Emotional Intelligence: A gift from Parents to Children

When Daniel Goleman coined the term ‘Emotional Intelligence’ it was used for individuals, chiefly leaders to check whether they were emotionally intelligent and to work on the shortcomings.

Out of the five core ingredients of Emotional Intelligence – self awareness, self regulation, motivation, empathy and social skills, leaders need first three with respect to themselves while they need last two with respect to other people in their lives.

Parents need to develop theses five qualities so that their children learn them subtly. The best way for parents to raise emotionally intelligent kids is to practice these five skills and share the experiences with their children.

1. Self Awareness: It refers to knowing what works for you, what drives you and what puts you off or hampers your productivity / creativity.

I am a person who loves to plan and work in an organised manner. Last minute hassles make me tense while my husband works in complete chaos and finishes everything at the last second. (He starts in the last minute!)

We both are aware of our strikingly different ways of performing. We both achieve excellent results using two extremely diverse ways of executing.

Our daughter has observed both of us and we have prompted her to be aware of what works for her. She tells me that she is very organised academically while she follows a chaotic way of practicing when it comes to her music sessions.

I am sure a deeper self awareness will dawn on her with time.

2. Self Regulation: It refers to controlling our disruptive impulses and checking our behavior in responsible positions.

If we can control our urge to scream when a team member messes up the presentation, if we can stop our eyes from welling up when our children break our trust, we show our strengths and hide our weakness.

It is not only important for children to learn not to do what they impulsively want to do but it is also equally important for them to do what they do not want to do in spite of knowing its importance. If they don’t like to practice Math or coding, they must be subtly pushed to do “deep practice.”

3. Motivation: Parents should know what ignites their passion and happiness level apart from money and popularity.

The things that drive our passion apart from monetizing and gaining fame, define us as people and change makers.

I was speaking at a NEN E Leader Workshop recently as a volunteer resource person for management students. Working with them for a day charged me, meeting other like minded people made me happy.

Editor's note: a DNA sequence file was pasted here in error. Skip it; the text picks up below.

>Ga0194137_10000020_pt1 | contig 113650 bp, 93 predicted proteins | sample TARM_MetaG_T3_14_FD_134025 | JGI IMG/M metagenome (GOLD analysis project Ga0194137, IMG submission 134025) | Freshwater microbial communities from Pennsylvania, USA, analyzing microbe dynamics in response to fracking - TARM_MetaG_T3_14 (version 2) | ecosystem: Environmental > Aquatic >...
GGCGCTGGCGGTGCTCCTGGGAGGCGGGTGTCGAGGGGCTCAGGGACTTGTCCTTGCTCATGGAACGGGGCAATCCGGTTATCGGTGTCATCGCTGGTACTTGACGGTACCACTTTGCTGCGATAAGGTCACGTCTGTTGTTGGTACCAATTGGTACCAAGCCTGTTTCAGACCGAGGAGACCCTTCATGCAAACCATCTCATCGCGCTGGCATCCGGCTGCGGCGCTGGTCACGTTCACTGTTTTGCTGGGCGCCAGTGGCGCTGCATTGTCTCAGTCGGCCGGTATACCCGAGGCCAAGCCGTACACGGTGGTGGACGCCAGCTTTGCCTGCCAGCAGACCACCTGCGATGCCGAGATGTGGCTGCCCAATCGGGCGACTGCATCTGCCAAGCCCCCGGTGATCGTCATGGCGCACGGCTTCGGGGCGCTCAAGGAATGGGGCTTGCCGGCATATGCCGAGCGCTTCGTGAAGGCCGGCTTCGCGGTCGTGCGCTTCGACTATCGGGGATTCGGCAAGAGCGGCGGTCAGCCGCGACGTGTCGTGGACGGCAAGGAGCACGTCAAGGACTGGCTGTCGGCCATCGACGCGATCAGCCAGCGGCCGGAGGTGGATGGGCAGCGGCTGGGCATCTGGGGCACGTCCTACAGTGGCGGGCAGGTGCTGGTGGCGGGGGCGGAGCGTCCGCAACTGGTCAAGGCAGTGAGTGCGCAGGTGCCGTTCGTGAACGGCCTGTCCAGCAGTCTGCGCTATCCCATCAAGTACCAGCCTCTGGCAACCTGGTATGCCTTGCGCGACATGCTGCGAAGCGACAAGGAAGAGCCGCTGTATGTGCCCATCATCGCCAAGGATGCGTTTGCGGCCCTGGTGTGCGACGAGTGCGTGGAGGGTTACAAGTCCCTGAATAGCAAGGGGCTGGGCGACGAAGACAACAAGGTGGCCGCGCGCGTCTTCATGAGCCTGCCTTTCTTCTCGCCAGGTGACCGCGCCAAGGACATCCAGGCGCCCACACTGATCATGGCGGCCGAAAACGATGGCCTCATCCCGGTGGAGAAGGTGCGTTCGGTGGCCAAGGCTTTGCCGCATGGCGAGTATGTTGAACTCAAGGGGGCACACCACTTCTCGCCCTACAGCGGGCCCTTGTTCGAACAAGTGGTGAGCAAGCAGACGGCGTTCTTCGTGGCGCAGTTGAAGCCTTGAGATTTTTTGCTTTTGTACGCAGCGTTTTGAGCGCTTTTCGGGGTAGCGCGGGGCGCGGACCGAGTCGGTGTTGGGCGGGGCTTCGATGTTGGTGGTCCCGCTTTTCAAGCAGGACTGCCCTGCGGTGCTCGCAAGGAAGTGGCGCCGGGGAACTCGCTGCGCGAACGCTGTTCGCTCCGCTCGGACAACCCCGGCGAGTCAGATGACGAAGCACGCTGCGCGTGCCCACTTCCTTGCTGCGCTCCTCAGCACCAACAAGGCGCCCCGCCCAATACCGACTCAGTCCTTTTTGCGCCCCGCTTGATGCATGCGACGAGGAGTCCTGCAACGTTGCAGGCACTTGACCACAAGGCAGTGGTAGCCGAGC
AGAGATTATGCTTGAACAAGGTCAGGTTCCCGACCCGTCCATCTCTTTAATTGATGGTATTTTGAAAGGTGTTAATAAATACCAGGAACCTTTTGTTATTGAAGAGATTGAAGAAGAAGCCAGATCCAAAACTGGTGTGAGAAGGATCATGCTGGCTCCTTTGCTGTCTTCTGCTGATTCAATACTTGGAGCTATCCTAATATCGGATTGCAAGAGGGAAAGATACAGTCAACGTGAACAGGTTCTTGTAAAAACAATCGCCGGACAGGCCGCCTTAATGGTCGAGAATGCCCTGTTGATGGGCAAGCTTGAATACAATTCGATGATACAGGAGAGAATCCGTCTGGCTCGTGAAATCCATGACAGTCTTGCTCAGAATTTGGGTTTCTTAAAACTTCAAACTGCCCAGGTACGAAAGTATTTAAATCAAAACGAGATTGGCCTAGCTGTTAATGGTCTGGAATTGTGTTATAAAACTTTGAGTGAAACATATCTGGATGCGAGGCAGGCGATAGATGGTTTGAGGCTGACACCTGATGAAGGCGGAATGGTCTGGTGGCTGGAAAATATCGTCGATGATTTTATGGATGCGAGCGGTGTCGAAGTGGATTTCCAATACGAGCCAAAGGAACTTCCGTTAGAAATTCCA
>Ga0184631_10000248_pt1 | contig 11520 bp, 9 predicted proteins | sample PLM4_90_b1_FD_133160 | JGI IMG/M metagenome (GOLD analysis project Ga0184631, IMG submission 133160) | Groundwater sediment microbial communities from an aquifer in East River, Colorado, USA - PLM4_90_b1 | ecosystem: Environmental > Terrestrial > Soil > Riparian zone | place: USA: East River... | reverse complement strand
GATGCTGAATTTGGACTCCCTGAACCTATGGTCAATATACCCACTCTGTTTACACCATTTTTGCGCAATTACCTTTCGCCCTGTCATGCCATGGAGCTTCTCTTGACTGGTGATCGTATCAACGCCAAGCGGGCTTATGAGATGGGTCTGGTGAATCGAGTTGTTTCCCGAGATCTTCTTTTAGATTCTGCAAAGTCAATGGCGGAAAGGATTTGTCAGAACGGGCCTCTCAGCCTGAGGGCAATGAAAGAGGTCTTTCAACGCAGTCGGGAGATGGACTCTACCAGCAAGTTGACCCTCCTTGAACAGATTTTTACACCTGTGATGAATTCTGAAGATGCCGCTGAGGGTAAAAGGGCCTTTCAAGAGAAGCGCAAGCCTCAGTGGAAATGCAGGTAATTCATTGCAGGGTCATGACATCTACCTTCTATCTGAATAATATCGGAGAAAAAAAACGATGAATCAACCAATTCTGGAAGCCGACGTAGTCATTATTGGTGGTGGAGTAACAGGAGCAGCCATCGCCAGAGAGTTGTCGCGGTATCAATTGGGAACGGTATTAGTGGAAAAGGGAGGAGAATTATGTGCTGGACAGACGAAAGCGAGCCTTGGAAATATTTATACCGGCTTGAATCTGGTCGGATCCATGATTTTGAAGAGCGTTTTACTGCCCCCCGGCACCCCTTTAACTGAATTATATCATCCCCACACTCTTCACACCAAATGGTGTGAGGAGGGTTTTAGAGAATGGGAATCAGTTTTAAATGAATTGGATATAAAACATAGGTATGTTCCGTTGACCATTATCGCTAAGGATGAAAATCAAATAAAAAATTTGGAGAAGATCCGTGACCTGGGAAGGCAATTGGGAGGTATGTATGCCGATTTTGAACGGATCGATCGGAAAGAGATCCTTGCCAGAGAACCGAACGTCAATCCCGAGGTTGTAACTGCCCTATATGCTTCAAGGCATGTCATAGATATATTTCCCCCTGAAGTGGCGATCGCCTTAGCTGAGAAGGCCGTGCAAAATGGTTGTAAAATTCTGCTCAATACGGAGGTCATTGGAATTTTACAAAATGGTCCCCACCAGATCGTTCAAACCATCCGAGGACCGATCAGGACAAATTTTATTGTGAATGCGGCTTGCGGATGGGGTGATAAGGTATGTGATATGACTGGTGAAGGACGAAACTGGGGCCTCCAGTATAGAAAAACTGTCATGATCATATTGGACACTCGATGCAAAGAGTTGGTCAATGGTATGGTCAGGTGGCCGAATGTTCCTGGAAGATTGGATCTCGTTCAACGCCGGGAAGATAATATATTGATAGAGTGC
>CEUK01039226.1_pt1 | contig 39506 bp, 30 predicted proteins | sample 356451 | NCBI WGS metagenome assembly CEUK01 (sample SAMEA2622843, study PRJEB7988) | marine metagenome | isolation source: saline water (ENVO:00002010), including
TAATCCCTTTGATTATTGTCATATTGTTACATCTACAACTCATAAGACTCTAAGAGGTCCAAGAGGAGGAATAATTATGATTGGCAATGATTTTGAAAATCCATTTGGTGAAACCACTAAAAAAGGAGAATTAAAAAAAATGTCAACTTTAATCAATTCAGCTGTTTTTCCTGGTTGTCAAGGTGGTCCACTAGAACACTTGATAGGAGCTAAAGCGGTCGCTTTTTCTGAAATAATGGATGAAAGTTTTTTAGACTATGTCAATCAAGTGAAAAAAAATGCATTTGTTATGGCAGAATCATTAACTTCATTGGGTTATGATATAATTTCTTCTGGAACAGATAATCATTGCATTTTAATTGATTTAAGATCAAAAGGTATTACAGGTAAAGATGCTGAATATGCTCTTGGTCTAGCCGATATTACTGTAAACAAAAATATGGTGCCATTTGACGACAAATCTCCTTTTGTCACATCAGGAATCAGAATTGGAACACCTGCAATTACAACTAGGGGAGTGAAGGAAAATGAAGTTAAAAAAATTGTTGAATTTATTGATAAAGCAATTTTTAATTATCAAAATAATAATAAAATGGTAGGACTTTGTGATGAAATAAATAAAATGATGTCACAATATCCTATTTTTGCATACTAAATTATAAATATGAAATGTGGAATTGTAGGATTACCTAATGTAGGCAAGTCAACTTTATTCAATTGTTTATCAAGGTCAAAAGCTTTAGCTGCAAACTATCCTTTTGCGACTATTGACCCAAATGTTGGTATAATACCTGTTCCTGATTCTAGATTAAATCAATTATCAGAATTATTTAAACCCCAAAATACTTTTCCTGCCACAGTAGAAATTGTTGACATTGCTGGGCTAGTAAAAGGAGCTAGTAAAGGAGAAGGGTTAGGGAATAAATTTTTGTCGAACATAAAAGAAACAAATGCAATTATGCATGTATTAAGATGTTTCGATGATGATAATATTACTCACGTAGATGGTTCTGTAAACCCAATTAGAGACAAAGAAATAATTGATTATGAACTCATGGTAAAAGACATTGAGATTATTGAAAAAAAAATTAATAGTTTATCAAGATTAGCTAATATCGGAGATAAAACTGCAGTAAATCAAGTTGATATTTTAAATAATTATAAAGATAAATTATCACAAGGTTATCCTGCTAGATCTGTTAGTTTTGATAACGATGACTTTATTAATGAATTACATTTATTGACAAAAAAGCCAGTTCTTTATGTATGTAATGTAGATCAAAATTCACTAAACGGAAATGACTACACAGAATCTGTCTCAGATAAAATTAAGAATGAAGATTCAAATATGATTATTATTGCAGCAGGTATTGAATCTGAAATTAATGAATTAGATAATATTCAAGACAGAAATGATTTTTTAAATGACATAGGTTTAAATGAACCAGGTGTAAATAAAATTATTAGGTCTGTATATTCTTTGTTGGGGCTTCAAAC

I shared the experience with my daughter to make her understand the importance of self motivation that ignites your creative spots.

4. Empathy: Raising a child who is empathetic is quite difficult if the parents are not empathetic. When we are considerate towards how others feel, when we simply affirm – I know how you feel, it gives an emotional cushion to the concerned person. Our empathy towards our staff members, our team members, our friends teach valuable lessons to our children.

They naturally become more accommodating with their peers giving them benefit of doubt in trying situations.

5. Social Skills: Having numerous friends and followers on social networking sites is quite different from having real friends / supporters who would stand by you for a cause or in hours of need.

If our social skills can help us mobilize people for supporting a cause, if we can garner their skilled support without paying them, it shows that people believe in us and care for us. If our children can observe our social skills which bring change, they learn the importance of valuing relationships and investing time to nurture friendly bonds in real world.

It is important for us to give them a honest perspective of friendships and collaborations. They seem to be happy as if they have made a great achievement when they get likes on Instagram pics or Facebook statuses. We need to make them realise that real social skills go far beyond clicking the like button.

A Parent practicing emotional intelligence tools can certainly become an emotionally intelligent leader. As a bonus, he/she can raise emotionally intelligent kids.

 

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Dr. Swati Lodha is an Author, Entrepreneur, Motivational Speaker, Parenting expert based in Mumbai. Having written Bestsellers like Come on get set go  &  Why Women are What they are, her book on Parenting will be published soon. Currently, she is running Life Lemonade which offers unique Training Programs on Life Transformation, High Performance Leadership, Women Issues and Parenting.

Connect with Dr. Swati Lodha on Linkedin, Twitter @drswatilodha Facebook

Also read her best articles here!

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How to do what you do not want to do.

Self Regulation“I will arrange my closet today.”

“I will surely communicate my real opinion to my team about the new project.”

“I will spend time with my 8 years old the way she wants.”

“This is my last cigarette.”

We know that we should do it all but we don’t.